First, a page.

I recently transferred to work in the Mental Health Service. Unfortunately like most parts of the world, Cinderella would feel at home. Fortunately, never mind a prince, there’s a team of clinicians and managers primed to change the fables that surround mental health care.
Like all good tales there are and will be advances and setbacks, villains and heroes, hopes raised, dashed and resurrected, tandem comedic and tragic moments and idealism balanced with a pragmatic approach.
I once had the experience of hearing from a recently appointed Department of Health policy advisor. He was addressing a crowd of people with over a thousand years of aggregated mental health experience without any deference or recognition of their experience or knowledge. My nurse colleague and I regarded each other with incredulity and sympathy. Why hadn’t they listened to the real experts during their ‘consultation’? Why would I have to try and convince the workers at the coalface to implement something they knew was doomed to fail?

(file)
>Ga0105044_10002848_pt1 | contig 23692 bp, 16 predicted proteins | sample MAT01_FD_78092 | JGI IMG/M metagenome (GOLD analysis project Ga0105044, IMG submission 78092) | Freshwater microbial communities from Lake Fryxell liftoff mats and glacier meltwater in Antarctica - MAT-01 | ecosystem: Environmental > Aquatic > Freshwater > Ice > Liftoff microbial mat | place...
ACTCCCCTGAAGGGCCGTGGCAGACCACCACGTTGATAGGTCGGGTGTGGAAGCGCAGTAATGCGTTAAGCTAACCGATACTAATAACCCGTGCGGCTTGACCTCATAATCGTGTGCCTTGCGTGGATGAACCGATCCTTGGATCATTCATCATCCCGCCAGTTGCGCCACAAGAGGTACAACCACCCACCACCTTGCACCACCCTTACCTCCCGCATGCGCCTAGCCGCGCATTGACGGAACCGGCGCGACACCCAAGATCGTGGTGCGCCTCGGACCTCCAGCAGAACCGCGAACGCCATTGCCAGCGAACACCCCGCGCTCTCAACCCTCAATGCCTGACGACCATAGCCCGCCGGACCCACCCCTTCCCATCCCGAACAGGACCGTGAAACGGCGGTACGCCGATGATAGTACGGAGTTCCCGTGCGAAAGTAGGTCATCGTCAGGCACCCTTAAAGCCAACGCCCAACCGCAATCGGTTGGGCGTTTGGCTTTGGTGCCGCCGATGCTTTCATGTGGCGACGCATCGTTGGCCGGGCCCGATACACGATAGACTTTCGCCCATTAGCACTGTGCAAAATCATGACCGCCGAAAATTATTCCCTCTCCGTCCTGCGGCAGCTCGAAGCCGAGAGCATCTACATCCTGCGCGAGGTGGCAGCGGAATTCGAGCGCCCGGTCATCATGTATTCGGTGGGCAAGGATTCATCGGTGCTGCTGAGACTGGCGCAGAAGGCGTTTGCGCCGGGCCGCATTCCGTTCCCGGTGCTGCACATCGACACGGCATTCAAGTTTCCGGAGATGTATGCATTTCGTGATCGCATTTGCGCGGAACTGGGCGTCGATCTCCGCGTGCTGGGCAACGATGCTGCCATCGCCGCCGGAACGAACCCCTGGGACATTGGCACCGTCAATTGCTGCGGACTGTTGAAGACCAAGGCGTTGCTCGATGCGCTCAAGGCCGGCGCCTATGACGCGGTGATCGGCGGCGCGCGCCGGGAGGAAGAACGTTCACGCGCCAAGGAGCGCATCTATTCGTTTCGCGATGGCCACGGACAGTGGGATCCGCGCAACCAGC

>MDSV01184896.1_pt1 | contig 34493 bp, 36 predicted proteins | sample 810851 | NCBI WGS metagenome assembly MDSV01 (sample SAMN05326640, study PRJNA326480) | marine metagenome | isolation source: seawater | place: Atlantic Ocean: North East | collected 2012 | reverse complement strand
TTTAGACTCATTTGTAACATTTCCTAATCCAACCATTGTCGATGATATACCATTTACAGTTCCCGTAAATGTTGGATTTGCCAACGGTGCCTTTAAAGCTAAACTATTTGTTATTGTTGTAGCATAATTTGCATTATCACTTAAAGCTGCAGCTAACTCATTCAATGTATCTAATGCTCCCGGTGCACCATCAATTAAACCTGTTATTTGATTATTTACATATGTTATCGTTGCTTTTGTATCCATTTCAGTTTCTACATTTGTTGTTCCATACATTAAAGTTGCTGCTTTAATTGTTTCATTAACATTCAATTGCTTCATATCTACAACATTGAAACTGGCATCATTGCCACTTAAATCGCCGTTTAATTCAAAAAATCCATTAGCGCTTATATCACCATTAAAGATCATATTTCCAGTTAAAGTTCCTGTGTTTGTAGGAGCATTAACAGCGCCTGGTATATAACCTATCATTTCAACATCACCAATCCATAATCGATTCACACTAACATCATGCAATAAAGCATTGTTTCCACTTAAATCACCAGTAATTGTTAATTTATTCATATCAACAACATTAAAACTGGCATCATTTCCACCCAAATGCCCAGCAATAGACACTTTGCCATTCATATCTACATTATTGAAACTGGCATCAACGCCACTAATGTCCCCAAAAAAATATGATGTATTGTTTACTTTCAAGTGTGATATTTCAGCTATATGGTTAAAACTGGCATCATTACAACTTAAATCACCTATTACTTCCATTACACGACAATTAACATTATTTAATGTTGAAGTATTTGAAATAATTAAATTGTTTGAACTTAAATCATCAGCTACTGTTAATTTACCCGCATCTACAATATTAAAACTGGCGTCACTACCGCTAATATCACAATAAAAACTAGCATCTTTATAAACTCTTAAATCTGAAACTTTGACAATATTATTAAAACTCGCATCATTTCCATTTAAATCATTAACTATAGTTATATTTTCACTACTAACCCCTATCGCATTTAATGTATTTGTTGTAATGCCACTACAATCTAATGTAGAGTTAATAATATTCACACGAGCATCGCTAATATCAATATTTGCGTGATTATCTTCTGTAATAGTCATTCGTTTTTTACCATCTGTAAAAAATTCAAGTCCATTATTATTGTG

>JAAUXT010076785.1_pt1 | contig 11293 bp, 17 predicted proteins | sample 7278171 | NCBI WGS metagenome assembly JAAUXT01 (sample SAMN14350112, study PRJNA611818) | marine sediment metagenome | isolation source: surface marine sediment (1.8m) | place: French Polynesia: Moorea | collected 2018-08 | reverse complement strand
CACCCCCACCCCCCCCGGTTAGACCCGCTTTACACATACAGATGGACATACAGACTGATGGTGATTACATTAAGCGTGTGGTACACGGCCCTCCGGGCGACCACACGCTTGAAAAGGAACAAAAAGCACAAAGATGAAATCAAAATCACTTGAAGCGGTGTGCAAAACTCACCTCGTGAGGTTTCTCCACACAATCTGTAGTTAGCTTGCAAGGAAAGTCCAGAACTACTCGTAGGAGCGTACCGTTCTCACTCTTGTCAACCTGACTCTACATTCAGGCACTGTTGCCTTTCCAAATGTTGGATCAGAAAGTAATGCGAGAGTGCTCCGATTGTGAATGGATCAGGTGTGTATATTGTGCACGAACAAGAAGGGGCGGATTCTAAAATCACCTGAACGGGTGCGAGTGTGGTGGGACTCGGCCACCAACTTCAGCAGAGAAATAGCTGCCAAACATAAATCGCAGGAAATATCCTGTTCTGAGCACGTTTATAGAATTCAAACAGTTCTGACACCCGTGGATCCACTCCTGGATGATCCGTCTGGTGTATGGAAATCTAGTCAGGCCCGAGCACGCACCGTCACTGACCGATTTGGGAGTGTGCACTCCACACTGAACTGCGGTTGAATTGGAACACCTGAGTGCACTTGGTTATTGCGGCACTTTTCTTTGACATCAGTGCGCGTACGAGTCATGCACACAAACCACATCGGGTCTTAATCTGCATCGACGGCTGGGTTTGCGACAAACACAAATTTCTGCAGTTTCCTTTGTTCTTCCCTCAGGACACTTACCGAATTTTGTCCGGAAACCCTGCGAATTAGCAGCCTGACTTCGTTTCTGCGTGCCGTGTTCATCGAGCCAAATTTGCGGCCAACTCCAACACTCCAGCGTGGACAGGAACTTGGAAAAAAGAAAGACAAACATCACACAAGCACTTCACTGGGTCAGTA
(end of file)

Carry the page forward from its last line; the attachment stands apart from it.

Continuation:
My personal Brexit was spurred on by being one of the maligned managers manically trying to implement ill-conceived ideas of politicians. And if I hadn’t already left, Hunt’s statement that introducing a general “manager class” in the NHS may have been “an historic mistake” would have had me considering claiming asylum in a foreign land.
It’s great to be in a place where my skills are desired and sought; my arrival to the department was greeted with joy and relief; and within days colleagues were asking for my help with getting things done.
In the desert, the West is often touted as the vanguard from models of healthcare to press freedom. I’m not a fan of blanket neo-colonialisation especially after seeing the front cover of an American magazine emblazoned with ‘Trapped With A Madman’ and a headline inside declaring ‘Kim’s Nightmare: Trapped With A Madman.’”
I guess the whole world has a long way to go when it comes to our mental health.
At this hectic time, how is your mental health?